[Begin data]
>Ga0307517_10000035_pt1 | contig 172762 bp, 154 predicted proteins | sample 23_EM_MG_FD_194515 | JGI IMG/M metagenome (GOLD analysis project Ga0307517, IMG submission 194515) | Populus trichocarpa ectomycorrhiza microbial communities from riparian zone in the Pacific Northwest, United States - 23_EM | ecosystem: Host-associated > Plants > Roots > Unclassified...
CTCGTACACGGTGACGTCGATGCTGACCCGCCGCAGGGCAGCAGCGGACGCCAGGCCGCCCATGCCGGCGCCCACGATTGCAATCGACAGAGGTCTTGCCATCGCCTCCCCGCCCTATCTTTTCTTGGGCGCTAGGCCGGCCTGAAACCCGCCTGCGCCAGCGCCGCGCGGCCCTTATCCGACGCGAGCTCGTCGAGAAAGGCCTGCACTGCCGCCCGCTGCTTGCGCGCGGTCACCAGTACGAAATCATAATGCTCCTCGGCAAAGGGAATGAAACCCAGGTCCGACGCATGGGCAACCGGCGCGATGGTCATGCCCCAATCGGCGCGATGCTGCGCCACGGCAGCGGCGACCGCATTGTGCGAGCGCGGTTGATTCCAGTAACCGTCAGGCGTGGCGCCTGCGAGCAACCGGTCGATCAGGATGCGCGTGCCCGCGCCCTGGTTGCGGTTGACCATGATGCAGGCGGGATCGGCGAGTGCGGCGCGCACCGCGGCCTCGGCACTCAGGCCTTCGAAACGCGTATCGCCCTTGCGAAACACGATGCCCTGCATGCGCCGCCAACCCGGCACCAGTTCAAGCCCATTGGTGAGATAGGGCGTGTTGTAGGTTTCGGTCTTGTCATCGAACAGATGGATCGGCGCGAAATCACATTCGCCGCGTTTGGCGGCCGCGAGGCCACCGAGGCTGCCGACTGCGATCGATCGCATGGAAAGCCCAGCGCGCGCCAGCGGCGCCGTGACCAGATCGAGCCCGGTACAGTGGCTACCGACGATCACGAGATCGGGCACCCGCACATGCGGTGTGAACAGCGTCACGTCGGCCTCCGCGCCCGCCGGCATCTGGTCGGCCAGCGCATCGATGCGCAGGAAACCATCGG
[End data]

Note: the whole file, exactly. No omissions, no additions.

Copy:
>Ga0307517_10000035_pt1 | contig 172762 bp, 154 predicted proteins | sample 23_EM_MG_FD_194515 | JGI IMG/M metagenome (GOLD analysis project Ga0307517, IMG submission 194515) | Populus trichocarpa ectomycorrhiza microbial communities from riparian zone in the Pacific Northwest, United States - 23_EM | ecosystem: Host-associated > Plants > Roots > Unclassified...
CTCGTACACGGTGACGTCGATGCTGACCCGCCGCAGGGCAGCAGCGGACGCCAGGCCGCCCATGCCGGCGCCCACGATTGCAATCGACAGAGGTCTTGCCATCGCCTCCCCGCCCTATCTTTTCTTGGGCGCTAGGCCGGCCTGAAACCCGCCTGCGCCAGCGCCGCGCGGCCCTTATCCGACGCGAGCTCGTCGAGAAAGGCCTGCACTGCCGCCCGCTGCTTGCGCGCGGTCACCAGTACGAAATCATAATGCTCCTCGGCAAAGGGAATGAAACCCAGGTCCGACGCATGGGCAACCGGCGCGATGGTCATGCCCCAATCGGCGCGATGCTGCGCCACGGCAGCGGCGACCGCATTGTGCGAGCGCGGTTGATTCCAGTAACCGTCAGGCGTGGCGCCTGCGAGCAACCGGTCGATCAGGATGCGCGTGCCCGCGCCCTGGTTGCGGTTGACCATGATGCAGGCGGGATCGGCGAGTGCGGCGCGCACCGCGGCCTCGGCACTCAGGCCTTCGAAACGCGTATCGCCCTTGCGAAACACGATGCCCTGCATGCGCCGCCAACCCGGCACCAGTTCAAGCCCATTGGTGAGATAGGGCGTGTTGTAGGTTTCGGTCTTGTCATCGAACAGATGGATCGGCGCGAAATCACATTCGCCGCGTTTGGCGGCCGCGAGGCCACCGAGGCTGCCGACTGCGATCGATCGCATGGAAAGCCCAGCGCGCGCCAGCGGCGCCGTGACCAGATCGAGCCCGGTACAGTGGCTACCGACGATCACGAGATCGGGCACCCGCACATGCGGTGTGAACAGCGTCACGTCGGCCTCCGCGCCCGCCGGCATCTGGTCGGCCAGCGCATCGATGCGCAGGAAACCATCGG